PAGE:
2009-2010 Caribbean / Bahamas Trip
Thursday April 15th, Thompson's Bay, Long Island, Bahamas
What follows is the (as yet incomplete) tale of the "Bushek Tour 2010" ( aka: "The Cruise of the Plague Ship").
Jim & Lorraine Bushek, our gracious wedding witnesses and able cruising pals arrived as scheduled in Puerto Plata on Wednesday the 31st of March. They were fetched from the airport by Nino, the most cheerful taxi driver on the north coast of the Dominican Republic and delivered to us in Luperon. After excessive amounts of beer and a terrific dinner at Shaggy's we made our way out to the boat. A respectably small heap of luggage (most of it supplies for us) made its way below to be stashed for our three week adventure: "Georgetown or Bust" (or perhaps more correctly: "Georgetown by the 19th or we'll miss our flight") was our mantra.
The first order of business was to provision. Nino arrived bright and early the next morning to cart us to Puerto Plata to do our shopping. I should mention here that it was raining. It was raining in a very dramatic way. We had not seen a drop of rain for WEEKS and now it was raining iguanas. Our first stop was at the veggie market. Vendors lined the sidewalks as far as the eye could see. On any other day this stop would have been spectacular in a good way. This day it was definitely spectacular but in a wrath of God sort of way. We stepped through rivers of rain in the gutters, dodged heaping wet piles of brown rooty things, citrus swirled around our feet and loose cherries squished between our toes. All the while Nino walked with us. Despite the rain the smile never left his face and he cheerfully translated the vendors comments and the prices to us while dripping as copiously as his charges. Armed with enough produce to feed an army we made our way to the grocery store. The supermarket, Jose Louis', was significantly drier than the veggie market but the AC was turned down to near arctic temperatures. We hauled two carts from aisle to aisle and managed to complete our shopping without freezing to death. Nino awaited us in the parking lot and sped us off to the waterfront for a look at the City's historic Spanish Fort. Half way back to Luperon we stopped for lunch at a local eatery. Heaps of conch salad, fried chicken, rice and beans arrived at our table, perking us up after our whirlwind morning. After one more stop, to buy a ball of fresh local cheese, we made our way back to Luperon and the Harbor where we had to wash and stow this massive pile of goodies. We were ready for our impending departure.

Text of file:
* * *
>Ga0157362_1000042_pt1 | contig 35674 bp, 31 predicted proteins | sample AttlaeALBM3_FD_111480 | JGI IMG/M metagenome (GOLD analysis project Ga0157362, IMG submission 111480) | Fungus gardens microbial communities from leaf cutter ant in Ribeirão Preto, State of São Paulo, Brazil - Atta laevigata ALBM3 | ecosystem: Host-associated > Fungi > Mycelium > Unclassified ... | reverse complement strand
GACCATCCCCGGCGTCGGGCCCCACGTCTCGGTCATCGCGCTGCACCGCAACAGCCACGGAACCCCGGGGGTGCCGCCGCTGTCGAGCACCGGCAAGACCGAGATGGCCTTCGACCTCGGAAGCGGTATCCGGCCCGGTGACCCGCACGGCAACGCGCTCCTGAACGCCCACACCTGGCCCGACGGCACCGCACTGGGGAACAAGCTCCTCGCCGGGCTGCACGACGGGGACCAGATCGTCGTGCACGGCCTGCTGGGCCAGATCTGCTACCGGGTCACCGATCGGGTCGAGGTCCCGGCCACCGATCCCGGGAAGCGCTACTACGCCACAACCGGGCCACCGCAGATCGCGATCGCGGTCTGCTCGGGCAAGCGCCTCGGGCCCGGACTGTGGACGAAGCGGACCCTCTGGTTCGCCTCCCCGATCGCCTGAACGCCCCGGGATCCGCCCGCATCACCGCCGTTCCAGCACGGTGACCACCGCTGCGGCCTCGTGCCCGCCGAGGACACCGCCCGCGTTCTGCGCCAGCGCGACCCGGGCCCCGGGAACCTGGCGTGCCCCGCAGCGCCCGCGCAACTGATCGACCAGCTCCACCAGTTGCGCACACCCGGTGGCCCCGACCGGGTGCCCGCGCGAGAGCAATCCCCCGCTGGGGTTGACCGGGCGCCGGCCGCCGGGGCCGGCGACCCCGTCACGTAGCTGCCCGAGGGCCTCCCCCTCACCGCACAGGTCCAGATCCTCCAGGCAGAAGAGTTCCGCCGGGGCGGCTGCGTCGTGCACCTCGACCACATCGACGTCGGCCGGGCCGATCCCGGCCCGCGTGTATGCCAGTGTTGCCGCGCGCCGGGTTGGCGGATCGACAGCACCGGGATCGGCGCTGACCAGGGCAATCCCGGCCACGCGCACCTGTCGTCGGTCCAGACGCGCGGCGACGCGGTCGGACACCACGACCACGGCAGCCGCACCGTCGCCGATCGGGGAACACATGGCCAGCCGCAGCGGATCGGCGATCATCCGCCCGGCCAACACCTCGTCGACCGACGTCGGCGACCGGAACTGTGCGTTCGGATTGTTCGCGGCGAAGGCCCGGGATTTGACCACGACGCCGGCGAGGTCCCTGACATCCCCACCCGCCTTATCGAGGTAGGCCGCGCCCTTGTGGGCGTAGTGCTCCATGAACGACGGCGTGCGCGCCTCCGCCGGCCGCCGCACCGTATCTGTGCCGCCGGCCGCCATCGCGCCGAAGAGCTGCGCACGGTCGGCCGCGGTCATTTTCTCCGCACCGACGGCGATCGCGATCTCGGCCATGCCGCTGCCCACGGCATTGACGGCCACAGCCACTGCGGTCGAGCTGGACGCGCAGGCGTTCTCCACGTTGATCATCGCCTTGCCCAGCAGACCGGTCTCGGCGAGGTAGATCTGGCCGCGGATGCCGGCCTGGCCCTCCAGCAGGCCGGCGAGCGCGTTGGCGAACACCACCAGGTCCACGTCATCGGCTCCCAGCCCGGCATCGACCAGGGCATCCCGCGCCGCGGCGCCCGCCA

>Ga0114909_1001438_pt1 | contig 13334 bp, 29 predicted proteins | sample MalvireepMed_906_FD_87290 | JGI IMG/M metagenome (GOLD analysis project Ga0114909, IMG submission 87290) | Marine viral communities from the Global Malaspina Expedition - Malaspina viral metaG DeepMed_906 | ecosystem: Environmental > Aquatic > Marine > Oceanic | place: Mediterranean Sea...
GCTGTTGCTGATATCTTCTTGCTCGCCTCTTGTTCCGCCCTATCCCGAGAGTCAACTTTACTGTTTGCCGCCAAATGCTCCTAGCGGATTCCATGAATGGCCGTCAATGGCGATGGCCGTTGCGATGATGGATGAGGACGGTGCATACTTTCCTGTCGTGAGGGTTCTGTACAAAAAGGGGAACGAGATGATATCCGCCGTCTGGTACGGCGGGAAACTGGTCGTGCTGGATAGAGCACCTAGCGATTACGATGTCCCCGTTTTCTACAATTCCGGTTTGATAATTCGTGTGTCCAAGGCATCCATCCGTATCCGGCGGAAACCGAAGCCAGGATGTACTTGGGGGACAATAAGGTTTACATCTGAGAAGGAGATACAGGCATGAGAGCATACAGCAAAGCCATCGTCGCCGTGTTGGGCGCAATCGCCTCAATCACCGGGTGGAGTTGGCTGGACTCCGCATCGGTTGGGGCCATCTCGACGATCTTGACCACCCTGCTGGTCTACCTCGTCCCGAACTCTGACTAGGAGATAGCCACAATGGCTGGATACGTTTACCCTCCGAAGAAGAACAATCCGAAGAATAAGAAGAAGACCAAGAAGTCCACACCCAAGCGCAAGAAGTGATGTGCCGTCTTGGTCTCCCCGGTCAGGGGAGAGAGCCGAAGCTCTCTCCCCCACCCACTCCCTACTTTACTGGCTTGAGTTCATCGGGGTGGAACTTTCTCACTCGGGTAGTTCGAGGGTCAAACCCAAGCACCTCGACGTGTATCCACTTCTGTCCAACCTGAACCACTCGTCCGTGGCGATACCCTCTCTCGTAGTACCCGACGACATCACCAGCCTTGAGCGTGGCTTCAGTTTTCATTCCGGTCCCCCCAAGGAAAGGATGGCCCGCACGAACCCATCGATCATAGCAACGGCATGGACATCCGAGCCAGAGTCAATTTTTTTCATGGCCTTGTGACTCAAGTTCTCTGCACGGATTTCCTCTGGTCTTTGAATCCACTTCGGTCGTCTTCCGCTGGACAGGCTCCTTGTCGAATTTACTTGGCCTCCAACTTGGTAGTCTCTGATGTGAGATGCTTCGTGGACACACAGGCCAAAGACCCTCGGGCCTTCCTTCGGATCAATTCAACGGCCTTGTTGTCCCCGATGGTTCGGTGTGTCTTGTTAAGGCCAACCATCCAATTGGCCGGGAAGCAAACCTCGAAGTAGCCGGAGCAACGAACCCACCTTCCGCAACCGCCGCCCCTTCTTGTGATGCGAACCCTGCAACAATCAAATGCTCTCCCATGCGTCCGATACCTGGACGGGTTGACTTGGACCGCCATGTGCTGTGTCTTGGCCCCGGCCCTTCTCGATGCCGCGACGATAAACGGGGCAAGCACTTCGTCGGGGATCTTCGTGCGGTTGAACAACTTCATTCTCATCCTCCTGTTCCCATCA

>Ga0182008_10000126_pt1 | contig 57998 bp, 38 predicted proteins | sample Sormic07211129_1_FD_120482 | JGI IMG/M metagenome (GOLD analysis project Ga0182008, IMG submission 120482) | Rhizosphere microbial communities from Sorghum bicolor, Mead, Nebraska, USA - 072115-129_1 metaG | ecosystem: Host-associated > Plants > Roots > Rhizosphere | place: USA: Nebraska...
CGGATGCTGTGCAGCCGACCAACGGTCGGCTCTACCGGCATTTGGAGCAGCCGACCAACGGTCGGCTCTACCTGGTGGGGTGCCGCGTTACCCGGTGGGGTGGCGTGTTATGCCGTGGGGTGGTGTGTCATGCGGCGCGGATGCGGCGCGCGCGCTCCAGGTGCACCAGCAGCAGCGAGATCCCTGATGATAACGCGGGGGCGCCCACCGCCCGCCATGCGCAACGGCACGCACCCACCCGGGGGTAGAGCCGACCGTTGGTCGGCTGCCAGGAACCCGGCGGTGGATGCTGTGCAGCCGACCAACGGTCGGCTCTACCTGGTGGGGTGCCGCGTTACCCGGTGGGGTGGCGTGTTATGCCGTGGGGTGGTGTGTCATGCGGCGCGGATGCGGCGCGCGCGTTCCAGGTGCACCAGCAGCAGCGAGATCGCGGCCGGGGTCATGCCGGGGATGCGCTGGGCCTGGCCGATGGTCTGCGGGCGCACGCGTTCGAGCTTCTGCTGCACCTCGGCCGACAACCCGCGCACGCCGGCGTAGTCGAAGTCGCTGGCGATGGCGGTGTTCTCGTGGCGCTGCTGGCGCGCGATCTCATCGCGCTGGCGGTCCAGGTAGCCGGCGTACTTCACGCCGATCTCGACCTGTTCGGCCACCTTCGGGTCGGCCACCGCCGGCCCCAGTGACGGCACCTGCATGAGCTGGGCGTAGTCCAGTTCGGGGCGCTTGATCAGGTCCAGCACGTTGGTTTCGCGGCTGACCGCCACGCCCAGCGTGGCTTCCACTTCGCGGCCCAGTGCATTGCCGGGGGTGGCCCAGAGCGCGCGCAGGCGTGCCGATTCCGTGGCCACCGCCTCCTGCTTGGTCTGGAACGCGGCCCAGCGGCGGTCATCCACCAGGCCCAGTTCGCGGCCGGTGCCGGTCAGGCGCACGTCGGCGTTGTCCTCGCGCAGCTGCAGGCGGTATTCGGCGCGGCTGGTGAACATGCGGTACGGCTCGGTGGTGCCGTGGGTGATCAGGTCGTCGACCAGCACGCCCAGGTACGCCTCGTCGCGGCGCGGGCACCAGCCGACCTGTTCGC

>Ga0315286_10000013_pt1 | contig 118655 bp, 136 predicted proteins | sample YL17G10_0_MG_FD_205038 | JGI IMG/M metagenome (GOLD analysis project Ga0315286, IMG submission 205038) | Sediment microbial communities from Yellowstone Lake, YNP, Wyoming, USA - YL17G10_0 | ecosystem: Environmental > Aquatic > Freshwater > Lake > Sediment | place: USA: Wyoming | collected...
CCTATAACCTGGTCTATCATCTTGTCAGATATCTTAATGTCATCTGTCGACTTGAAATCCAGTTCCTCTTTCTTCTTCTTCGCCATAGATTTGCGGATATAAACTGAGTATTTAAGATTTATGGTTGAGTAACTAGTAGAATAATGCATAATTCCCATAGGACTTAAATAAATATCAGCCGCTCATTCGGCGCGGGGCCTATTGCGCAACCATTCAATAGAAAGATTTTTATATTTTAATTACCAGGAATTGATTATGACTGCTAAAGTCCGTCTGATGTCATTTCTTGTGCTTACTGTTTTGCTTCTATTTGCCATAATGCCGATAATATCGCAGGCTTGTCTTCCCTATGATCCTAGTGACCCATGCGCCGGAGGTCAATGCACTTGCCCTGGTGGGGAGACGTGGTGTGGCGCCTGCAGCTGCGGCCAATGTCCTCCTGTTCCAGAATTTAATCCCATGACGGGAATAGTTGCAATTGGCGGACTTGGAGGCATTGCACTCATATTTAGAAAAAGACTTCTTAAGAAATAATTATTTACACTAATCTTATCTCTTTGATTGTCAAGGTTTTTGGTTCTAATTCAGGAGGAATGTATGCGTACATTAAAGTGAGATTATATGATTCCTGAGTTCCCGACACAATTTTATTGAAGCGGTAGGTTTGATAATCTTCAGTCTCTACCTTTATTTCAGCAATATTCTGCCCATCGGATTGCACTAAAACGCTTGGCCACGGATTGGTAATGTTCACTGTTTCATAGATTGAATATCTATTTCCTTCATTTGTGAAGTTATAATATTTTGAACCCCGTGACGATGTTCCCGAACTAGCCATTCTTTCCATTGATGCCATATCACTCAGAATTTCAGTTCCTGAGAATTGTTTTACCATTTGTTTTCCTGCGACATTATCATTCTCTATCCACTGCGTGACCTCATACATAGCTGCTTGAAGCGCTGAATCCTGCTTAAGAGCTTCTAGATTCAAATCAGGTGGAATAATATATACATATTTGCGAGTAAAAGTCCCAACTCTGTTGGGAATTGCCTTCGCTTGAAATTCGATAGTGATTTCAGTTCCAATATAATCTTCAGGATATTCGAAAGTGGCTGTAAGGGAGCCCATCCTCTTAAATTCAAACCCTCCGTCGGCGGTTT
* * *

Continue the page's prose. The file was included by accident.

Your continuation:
Early the next morning we wended our way out of Luperon with our sights set on Lantern Head, Great Inagua, Bahamas. We had a great beam reach of 15-20 knots for the whole twenty-four hour trip. Our newly arrived crew suffered no ill effects from their sailing immersion but sadly there were two pieces of equipment which did not survive; a battcar and the speedo. Thanks to our friend Chace on Windaway we had a spare for the speedo but the battcar presented a bit more of a problem. More about that later.
Lantern Head Harbor, on the Southeast tip of Great Inagua was as pretty as we remembered. We survived the reef entrance once again and dropped the hook in seven feet of water in the beautiful calm inside. After a celebratory beer we hoisted the dinghy over the side and Jim & Lorraine made their way to shore for their first vacation beach walk. Lorraine began her habitual search for hamburger beans with a respectable score of seventeen. On Easter Sunday the majority of the crew made their way to the far end of the Harbor in search of conch and other treasure. After briefly loosing Lorraine the three foragers returned to the boat with their haul. Lorraine with twenty-nine hamburger beans and the guys with four conch.